Running a school on love is a challenge, especially one riven by hate and failed by Ofsted. Five years ago, when Herminder Channa took over Golden Hillock, it was one of the schools at the centre of the “Trojan horse” attempt by a group of Muslim governors and senior teachers to impose the dictates of a hardline and politicised strand of Sunni Islam.
A government inquiry in July 2014 concluded that, though claims of a conspiracy were not proved, there was clear evidence that people in a position of influence in the school were espousing – or failing to challenge – extremist views and forcing on staff “an intolerant and aggressive Islamic influence”.
But today the comprehensive in Sparkhill, south Birmingham, renamed Ark Boulton academy, has been transformed into one of the most popular secondaries in the city, with 150 of the 170 year 7 places taken by children whose parents put it as their first choice; 83% of parents at the school are Muslim.
Ofsted and teachers at the school attribute the turnaround to Channa’s leadership, and earlier this month she was awarded an OBE for her services to education in the Queen’s birthday honours list.
So how did she repair relationships between the school and the predominantly Muslim community it serves?
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“One of the things I always say to our staff and parents, is that we will love our children as if they were our own,” she says. “The reason I say that is because when I reflect on my own children, I will hold them to the highest standards – in their uniform, their homework, the way they interact with their elders or help their siblings and peers. We want the same high standards for every child in our school. We are in loco parentis.”
Treating students with love and their families with respect has helped to heal the divisions, she believes. Discipline has its place, but love has a long-term influence, she says. “Showing that you care, even in the little things such as looking smart in their uniforms, shows them what love looks like. Teachers at Ark Boulton care with compassion, listen with love and help with humility.”
Because Golden Hillock was run by an academy trust, the Department for Education was responsible for its oversight. A government inquiry by Peter Clarke, a former head of the anti-terrorist branch, reported in 2014 that students were obliged to take a GCSE in religious education but only modules in Islam were taught; sex education and any mention of LGBT+ people were banned; and boys and girls were separated at assemblies. In 2014 Ofsted failed the school, rating it inadequate in every category.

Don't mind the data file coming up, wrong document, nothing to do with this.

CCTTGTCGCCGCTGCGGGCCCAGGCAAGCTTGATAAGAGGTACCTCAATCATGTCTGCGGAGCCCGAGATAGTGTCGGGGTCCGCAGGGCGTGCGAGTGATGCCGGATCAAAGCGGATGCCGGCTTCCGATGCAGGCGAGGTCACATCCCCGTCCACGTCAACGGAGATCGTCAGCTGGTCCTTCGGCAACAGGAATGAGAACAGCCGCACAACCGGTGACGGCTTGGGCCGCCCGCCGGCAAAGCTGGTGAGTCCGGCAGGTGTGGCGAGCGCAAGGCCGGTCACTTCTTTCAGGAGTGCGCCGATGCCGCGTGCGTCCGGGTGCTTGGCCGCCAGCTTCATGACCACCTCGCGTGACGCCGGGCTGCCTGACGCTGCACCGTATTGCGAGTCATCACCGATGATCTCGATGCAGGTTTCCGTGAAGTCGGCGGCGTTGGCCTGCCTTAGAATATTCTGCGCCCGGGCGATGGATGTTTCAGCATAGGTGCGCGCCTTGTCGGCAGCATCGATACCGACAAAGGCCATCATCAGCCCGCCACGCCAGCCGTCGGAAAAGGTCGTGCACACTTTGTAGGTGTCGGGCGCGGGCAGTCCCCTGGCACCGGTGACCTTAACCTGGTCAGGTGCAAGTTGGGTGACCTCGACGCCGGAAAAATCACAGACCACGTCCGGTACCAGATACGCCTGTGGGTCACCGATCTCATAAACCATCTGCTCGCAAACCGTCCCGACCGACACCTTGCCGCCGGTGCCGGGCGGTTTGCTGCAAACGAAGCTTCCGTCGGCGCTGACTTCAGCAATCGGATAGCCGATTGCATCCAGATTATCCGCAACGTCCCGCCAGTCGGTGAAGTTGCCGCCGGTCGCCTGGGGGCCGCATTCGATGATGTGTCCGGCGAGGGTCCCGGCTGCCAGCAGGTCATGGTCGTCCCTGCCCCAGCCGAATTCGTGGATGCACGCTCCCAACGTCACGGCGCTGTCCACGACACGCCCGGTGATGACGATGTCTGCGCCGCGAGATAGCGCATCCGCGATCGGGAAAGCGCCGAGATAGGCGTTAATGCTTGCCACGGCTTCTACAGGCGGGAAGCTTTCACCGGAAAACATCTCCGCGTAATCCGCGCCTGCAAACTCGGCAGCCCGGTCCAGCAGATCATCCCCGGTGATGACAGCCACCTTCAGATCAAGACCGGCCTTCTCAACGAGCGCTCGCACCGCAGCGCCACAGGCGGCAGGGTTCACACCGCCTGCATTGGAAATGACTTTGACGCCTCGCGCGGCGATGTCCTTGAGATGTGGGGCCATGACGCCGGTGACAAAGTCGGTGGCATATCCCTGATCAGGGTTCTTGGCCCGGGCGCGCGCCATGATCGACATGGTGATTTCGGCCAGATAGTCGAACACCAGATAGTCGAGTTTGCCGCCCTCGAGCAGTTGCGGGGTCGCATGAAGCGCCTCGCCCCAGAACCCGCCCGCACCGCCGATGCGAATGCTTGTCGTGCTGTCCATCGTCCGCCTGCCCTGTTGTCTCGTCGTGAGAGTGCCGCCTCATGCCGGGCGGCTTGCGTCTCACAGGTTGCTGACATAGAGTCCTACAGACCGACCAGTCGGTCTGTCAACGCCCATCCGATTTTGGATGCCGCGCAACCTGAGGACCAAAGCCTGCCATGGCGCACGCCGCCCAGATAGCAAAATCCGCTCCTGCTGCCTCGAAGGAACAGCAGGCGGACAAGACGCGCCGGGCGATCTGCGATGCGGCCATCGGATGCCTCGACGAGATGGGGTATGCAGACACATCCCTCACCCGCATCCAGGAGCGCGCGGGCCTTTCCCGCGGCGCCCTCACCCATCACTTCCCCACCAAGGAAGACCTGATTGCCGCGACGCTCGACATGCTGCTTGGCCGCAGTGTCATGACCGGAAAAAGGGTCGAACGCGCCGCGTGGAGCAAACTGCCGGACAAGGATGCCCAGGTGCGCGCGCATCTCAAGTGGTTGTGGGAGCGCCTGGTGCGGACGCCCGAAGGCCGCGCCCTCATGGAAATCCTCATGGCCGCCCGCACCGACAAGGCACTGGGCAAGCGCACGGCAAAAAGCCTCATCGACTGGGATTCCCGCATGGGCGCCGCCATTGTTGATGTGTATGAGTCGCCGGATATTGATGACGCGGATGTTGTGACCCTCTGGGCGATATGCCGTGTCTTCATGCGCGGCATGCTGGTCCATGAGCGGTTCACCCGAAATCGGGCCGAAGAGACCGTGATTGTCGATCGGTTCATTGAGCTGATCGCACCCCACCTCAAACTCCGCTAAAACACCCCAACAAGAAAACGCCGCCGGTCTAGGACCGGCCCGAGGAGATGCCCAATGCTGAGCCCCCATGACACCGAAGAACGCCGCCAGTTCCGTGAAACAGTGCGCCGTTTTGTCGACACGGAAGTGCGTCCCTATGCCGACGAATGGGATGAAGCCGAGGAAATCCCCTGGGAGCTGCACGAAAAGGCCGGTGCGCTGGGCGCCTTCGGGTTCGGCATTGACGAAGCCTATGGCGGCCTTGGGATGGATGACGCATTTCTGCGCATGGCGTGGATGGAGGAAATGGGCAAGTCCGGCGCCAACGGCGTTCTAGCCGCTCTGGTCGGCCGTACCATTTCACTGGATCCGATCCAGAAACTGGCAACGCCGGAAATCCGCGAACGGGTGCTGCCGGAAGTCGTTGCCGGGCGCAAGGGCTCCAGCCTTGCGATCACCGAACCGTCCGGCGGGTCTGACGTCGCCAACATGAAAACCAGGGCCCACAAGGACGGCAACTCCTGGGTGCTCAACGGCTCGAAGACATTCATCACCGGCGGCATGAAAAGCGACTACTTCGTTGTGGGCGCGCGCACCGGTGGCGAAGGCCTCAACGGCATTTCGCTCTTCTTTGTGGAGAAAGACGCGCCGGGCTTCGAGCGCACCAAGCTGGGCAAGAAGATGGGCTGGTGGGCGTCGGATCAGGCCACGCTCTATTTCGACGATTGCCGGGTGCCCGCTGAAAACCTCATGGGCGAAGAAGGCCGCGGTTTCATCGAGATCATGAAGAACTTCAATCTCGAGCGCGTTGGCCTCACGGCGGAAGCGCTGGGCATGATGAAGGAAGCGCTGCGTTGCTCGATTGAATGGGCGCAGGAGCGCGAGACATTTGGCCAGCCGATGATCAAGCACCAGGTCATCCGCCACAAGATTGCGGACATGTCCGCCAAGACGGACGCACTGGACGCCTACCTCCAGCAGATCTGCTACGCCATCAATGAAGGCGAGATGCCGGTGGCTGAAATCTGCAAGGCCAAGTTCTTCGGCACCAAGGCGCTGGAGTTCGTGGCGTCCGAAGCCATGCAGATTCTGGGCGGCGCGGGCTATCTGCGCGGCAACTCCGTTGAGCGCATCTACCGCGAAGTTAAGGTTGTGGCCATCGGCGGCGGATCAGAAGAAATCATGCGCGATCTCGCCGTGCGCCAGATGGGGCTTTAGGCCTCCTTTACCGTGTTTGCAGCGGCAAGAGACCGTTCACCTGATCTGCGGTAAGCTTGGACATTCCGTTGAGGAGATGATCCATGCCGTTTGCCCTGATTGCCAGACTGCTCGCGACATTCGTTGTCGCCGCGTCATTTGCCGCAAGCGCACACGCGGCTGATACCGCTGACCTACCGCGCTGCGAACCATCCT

The inspectors accused Golden Hillock of not keeping children safe from the risks associated with extremist views, and said female staff had complained of being spoken to in an intimidating manner by the school leadership; that teaching was inadequate; and that children’s progress was not properly monitored. Staff turnover was extremely high, with nearly two-thirds of the staff temporary “supply” teachers.
So it was with some trepidation that Channa, 41, became head in 2015 after the school was taken over by the Ark education charity. There was a lot to do, she recalls. “Staff morale was very low, parents had lost trust in the education system, and for the year 11s, I was their fourth principal and this was their third school name and third uniform.”
Before rescuing Ark Boulton, Channa, a Sikh, who was born locally in Sandwell, had helped to found the Nishkam High school in Birmingham, one of the first Sikh multi-faith free schools. Under her headship it gained Ofsted’s “outstanding” status in just 18 months.
She left Nishkam for Ark because, she says, she wanted to work with children in disadvantaged areas, where she felt she could make a difference. She says turning around Ark Boulton was a staff team effort that could not have been achieved without the academy chain’s support and training.